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Old 07-09-10, 07:56 AM
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Have a video camera?

Might be able to record your thief
 
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Old 07-09-10, 07:56 AM
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Flying squirrels only come out at night. We didn't know we had them in VA for several years of living at our home...just happened to be out on the deck late one night when it was a full moon...and there they were on a tree near a feeder.
 
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Old 07-09-10, 03:55 PM
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Bears love 'em, too, but they aren't courteous enough to leave them in one piece. Cap here, body there, hanger, who knows where. We have to bring ours in nightly.
 
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Old 07-09-10, 07:23 PM
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Cats will get at them too.
 
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Old 07-11-10, 05:25 AM
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Are you certain the feeder is being emptied at night? At first I thought something was steeling the nectar from our feeders. I would fill them in the morning and they were empty by the time I got home from work. One weekend I was not working and saw what happened during the day. We had swarms of humming birds drinking the feeders dry in less than 8 hours. The swarms are thickest just before dark as they get their last meal before calling it quits for the night.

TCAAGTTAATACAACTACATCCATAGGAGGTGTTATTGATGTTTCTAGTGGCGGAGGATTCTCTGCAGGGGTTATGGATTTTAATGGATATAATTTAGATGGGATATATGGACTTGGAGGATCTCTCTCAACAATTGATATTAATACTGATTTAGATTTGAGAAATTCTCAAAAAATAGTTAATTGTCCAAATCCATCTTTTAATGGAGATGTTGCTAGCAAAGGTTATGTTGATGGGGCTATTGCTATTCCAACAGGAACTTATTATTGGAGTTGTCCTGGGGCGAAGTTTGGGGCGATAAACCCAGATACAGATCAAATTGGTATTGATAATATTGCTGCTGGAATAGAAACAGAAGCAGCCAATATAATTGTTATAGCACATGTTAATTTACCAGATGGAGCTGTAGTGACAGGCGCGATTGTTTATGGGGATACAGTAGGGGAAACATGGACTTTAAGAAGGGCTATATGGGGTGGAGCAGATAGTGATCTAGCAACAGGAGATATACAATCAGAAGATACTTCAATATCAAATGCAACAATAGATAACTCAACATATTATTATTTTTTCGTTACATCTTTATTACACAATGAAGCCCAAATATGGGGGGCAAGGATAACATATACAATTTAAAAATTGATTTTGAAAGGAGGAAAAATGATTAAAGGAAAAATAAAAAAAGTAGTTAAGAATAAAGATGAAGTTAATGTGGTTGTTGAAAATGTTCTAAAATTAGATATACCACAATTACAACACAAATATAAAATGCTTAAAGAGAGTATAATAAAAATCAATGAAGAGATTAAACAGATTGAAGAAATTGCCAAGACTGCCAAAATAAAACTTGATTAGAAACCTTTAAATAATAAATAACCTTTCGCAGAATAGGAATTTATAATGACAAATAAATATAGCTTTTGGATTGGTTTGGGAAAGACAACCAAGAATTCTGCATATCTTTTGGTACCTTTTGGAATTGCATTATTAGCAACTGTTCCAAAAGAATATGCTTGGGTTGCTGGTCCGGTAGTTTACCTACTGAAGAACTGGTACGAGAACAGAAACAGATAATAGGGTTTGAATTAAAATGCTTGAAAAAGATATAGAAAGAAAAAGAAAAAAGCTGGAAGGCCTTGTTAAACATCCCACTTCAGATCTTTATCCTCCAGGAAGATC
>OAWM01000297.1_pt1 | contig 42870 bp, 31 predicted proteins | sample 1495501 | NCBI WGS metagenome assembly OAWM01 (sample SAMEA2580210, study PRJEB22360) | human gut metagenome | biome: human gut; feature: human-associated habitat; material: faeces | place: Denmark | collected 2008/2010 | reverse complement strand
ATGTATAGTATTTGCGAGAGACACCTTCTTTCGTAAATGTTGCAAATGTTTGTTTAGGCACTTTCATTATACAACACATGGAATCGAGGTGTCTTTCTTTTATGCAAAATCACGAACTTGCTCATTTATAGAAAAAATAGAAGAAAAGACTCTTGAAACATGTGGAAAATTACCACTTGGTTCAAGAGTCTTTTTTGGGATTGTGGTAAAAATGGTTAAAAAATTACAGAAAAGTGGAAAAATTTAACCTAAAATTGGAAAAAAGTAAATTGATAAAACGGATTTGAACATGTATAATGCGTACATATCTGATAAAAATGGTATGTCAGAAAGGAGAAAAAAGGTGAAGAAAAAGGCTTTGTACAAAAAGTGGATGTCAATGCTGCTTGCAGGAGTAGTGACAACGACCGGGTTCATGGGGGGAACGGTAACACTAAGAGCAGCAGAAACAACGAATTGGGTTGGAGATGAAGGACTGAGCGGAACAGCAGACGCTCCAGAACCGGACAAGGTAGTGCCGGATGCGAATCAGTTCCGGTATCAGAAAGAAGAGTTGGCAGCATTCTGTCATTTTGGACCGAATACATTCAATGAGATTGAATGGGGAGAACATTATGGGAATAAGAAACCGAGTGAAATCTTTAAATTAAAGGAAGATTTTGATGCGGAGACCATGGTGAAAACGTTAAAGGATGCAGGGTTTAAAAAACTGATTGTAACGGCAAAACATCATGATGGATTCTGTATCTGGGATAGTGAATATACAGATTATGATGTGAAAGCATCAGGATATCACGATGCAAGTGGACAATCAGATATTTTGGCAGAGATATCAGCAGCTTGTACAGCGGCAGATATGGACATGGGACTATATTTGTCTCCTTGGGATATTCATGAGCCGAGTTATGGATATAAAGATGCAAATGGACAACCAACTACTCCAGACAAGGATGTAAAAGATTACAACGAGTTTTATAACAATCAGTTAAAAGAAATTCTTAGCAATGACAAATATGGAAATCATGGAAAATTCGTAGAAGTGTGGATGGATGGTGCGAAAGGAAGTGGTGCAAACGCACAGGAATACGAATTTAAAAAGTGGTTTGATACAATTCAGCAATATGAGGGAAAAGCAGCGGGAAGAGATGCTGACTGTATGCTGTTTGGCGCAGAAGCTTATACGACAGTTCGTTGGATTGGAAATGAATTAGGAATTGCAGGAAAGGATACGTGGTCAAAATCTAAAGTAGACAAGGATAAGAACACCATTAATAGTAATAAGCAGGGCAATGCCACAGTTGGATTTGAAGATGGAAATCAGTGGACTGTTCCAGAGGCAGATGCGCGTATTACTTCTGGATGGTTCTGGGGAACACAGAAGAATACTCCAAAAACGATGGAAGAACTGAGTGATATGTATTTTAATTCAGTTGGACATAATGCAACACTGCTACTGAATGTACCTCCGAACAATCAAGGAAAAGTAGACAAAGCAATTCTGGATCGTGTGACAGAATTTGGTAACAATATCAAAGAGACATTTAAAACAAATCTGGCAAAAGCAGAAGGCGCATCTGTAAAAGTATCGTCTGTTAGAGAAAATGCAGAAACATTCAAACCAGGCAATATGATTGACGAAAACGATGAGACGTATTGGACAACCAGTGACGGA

If it's happening at night it could be deer. I used to have some feeders at the edge of the yard mounted on shepherds crooks. The feeders seemed to be emptying faster than they should. I never caught them in the act but I have found more than the usual amount of deer tracks around the base of the feeders. I assume they were tipping the feeder to make it leak and licking the nectar.

I've also had the the feeders with the reservoir bottle above the feeder leak with temperature and air pressure changes. They don't empty over night but will drain over the course of a week. Every morning when the temperature rises the air inside the bottle expands and pushes out the nectar. The same thing happens when a storm front passes through and the air pressure drops.
 
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Old 07-11-10, 06:01 AM
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That looks to be an all female swarm. We have never seen two male hummingbirds at the same feeder without a fight breaking out.
 
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Old 08-02-10, 03:07 PM
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I don't know if you've solved your feeder mystery, but I am now filling my 4 feeders every day. Mine are on my deck and I know that only hummingbirds are getting at them. I suspect that this years hatch have joined the fray. We are now seeing as many as 8-10 hummingbirds buzzing around in the evenings.